In yet another confirmation of the obvious, BIGresearch, in its upcoming Simultaneous Media Survey, found
that multitasking causes people to pay more or less attention to the individual multitasked activities depending upon which activity is receiving primary attention. In English, that means a person watching TV while on the Internet will pay less attention to both those media if they decide to make a phone call. Or, when the TV commands primary attention, the email being typed to a friend will pause mid-stream. You get the point. Most people can only do one thing at a time effectively. This whole multitasking thing is really a myth. It should really be called Multi-fragmentation. Afterall, that's what's happening. Attention is being further fragmented among multiple points of concentration.
Where Can I Find That?
It seems the "Spicy Paris" commercial, featuring Paris Hilton, was a big hit both in generating site traffic for Carl's Jr. as well as, perhaps, influencing hamburger sales for the chain.
According to competitive intelligence service Hitwise, searches for the term "paris hilton" grew 102 percent and queries for "carls jr" grew an astounding 802 percent between the weeks ending May 21, 2005 and May 28, 2005. Comparatively, brand searches for Burger King - in the midst of its co-promotion of Star Wars: Sith Sense - increased just 52 percent during the same time period.
Hitwise Clickstream data reveal that, for the week ending May 28, 2005, a full 58.4 percent of those visiting carlsjr.com continued on to spicyparis.com, where the controversial advertisement was available for download. Perhaps more important for actual hamburger sales, 7.4 percent of visitors to www.carlsjr.com continued directly on to a Carl's Jr. store locator Web site. While Carl's hasn't released detailed sales figures for this period, indicators do point "Spicy Paris" having influence.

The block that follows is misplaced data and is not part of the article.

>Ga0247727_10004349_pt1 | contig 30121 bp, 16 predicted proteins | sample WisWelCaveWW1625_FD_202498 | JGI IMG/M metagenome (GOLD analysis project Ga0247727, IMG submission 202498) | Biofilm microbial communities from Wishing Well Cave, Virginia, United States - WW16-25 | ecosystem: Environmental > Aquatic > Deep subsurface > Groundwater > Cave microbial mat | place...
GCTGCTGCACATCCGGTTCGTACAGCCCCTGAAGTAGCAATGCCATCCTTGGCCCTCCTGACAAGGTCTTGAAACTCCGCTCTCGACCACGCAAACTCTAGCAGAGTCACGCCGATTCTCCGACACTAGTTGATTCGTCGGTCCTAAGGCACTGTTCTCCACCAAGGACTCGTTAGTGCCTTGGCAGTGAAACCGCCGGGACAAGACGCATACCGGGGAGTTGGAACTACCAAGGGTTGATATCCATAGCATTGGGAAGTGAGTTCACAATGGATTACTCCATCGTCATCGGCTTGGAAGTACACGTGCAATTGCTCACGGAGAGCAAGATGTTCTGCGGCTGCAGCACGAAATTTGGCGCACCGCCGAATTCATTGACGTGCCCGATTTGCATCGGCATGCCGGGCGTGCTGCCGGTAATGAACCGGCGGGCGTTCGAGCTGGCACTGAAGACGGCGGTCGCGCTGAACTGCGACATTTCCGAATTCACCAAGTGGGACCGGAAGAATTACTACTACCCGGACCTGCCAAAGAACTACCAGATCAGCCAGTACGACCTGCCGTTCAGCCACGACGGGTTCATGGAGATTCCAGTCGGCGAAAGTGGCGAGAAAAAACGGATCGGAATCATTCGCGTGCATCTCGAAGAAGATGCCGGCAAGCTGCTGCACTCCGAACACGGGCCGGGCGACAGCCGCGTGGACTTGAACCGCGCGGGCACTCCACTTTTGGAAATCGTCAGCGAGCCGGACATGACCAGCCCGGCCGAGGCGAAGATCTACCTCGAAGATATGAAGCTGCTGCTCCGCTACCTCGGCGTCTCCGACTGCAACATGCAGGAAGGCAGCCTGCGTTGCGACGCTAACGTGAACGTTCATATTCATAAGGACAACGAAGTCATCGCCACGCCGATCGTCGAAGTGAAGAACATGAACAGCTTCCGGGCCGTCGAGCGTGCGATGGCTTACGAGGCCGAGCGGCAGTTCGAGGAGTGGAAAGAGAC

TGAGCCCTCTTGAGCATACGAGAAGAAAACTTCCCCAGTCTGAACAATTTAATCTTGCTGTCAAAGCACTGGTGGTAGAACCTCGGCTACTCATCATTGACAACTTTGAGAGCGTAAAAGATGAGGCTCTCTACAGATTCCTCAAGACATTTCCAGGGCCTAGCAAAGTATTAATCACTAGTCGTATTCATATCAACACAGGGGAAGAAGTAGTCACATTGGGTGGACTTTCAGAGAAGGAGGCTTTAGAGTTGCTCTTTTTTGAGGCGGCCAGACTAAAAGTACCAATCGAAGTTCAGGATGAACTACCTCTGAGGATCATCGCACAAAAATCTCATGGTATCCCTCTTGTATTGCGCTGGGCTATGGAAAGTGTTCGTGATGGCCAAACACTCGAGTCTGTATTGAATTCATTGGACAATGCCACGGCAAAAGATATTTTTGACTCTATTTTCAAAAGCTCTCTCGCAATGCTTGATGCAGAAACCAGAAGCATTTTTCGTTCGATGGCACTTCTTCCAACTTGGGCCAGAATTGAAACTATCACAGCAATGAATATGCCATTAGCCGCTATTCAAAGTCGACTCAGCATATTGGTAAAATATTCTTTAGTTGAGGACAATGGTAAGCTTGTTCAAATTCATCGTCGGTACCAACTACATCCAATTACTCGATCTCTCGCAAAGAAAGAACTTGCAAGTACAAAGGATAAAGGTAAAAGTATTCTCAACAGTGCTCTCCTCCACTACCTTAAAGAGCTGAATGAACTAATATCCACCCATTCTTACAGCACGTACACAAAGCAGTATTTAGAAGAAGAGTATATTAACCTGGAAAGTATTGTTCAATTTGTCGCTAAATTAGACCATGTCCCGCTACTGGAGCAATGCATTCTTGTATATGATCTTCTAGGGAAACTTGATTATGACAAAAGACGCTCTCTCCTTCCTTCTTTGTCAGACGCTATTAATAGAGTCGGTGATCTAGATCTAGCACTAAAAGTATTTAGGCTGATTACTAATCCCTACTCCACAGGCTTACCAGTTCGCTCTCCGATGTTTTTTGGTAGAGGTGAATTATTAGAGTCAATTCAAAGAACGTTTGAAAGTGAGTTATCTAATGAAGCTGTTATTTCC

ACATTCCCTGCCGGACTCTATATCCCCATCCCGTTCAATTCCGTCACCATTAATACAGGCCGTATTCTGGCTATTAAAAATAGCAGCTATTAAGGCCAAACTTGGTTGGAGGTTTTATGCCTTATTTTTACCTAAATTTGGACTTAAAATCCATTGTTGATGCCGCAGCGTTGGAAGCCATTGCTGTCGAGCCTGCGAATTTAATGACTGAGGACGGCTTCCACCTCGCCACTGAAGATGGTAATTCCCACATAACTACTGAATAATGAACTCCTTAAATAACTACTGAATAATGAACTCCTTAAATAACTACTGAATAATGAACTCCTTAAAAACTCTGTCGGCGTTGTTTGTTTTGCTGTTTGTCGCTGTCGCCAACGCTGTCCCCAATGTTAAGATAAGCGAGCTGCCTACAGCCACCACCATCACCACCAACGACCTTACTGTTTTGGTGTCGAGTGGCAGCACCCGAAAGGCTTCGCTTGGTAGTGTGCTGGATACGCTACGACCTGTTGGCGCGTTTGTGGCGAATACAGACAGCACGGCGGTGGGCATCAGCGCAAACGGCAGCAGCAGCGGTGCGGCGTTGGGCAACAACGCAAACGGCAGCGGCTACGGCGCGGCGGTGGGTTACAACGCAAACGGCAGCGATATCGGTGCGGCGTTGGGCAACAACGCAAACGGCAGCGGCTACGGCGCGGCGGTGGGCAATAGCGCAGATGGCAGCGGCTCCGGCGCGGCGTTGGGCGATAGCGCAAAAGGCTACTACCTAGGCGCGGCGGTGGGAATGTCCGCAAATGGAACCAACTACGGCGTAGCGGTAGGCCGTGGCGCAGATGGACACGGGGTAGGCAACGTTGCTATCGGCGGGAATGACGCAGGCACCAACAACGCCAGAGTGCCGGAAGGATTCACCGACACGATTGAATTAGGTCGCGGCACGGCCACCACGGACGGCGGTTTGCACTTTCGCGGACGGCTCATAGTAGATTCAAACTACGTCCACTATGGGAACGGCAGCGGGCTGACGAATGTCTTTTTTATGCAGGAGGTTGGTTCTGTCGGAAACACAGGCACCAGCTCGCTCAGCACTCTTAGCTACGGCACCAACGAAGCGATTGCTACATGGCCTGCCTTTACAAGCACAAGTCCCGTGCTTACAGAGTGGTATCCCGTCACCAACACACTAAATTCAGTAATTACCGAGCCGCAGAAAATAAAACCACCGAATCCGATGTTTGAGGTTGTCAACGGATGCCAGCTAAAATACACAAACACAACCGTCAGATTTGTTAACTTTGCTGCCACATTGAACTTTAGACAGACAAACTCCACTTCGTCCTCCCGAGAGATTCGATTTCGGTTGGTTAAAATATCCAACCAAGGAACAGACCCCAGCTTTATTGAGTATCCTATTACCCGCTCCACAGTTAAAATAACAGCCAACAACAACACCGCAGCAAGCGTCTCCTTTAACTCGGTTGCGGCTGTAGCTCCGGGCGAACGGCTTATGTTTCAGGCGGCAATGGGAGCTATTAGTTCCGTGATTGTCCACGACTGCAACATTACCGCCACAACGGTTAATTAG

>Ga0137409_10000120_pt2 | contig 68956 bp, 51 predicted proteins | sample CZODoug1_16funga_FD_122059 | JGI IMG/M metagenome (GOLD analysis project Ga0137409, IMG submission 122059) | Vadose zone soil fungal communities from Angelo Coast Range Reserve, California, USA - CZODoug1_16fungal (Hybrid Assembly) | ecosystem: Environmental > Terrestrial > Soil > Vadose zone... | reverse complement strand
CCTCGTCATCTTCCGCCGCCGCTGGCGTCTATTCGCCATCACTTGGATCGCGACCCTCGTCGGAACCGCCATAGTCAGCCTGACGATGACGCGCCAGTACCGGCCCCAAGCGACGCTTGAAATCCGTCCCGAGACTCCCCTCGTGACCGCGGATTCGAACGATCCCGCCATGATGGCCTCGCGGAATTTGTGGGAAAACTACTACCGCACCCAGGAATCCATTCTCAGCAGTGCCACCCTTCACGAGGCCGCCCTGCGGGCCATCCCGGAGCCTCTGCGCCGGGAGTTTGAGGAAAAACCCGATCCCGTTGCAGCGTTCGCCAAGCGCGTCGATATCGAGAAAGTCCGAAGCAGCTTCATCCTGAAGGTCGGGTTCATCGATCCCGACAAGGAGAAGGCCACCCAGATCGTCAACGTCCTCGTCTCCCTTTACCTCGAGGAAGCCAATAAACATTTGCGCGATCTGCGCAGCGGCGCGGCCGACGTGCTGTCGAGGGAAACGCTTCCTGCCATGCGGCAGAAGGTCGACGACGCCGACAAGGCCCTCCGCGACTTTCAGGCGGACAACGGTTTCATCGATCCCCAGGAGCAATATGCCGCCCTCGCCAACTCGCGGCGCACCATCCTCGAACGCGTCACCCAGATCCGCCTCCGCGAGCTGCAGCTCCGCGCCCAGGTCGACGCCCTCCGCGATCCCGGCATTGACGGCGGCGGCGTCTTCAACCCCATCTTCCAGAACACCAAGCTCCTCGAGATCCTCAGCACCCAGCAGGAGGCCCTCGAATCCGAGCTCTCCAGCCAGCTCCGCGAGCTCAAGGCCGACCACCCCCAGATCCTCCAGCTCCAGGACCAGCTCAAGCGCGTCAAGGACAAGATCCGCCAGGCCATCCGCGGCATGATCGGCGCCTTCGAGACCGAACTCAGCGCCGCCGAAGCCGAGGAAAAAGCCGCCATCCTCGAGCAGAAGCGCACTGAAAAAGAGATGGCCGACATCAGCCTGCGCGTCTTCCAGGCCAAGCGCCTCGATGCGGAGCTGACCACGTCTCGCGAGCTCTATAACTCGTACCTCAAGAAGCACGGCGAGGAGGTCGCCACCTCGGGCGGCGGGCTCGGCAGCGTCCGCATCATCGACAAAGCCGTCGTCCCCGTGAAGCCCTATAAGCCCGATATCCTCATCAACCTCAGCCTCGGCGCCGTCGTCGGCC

"By examining both search volume and clickstream data for this campaign, it is clear that the Spicy Paris campaign had two positive results for Carl's Jr.", said Hitwise VP of Research Bill Tancer. "First it raised awareness for the brand, but also prompted an immediate increase in consumer searches for local Carl's Jr. Restaurants."
Who said sex doesn't sell.
Causing all to utter a collective "no shit," an Edison Media Research study done for Clear Channel found 47 percent of people would listen to a lot more radio if there were fewer ads. Gee, that's stunning. But, we all know most people won't simply take Clear Channel's word that their "less is more" approach to radio ad sales is working. So, money has to be paid to a company to confirm the obvious. Perhaps more insightful and beneficial to radio is the study's finding that very few (73 percent "rarely" or "never") change the station when a commercial airs. The figure for TV is dramatically different with 19 percent claiming they "rarely" or "never" change station when a commercial airs.
Ad Age has released its annual Agency Report indicating U.S. agency revenue grew 8.6 percent to $17.59 billion. Fifty Seven percent of that figure was generated by the four agency holding companies; Omnicom, WPP, Interpublic and Publicis.
Dueling it out recently over the how many consumers delete cookies form their computers on a regular basis, Jupiter said lots do it. Nielsen said lots do it. Atlas, an ad serving company, said, wait, not so many do. Jupiter's Nate Elliott brings to our attention that, after seeing the Atlas report "the industry sighed a relief, went to AD:TECH and had a beer" only to realize Atlas had updated their figures to agree with Jupiter's early figures which claimed a fairly high degree of cookie deletion. One Atlas metric even claimed more cookie deletion than Jupiter did. Jupiter Lead Analyst Eric Peterson has the details here. Everyone should just forget about cookies and keep an eye on this company.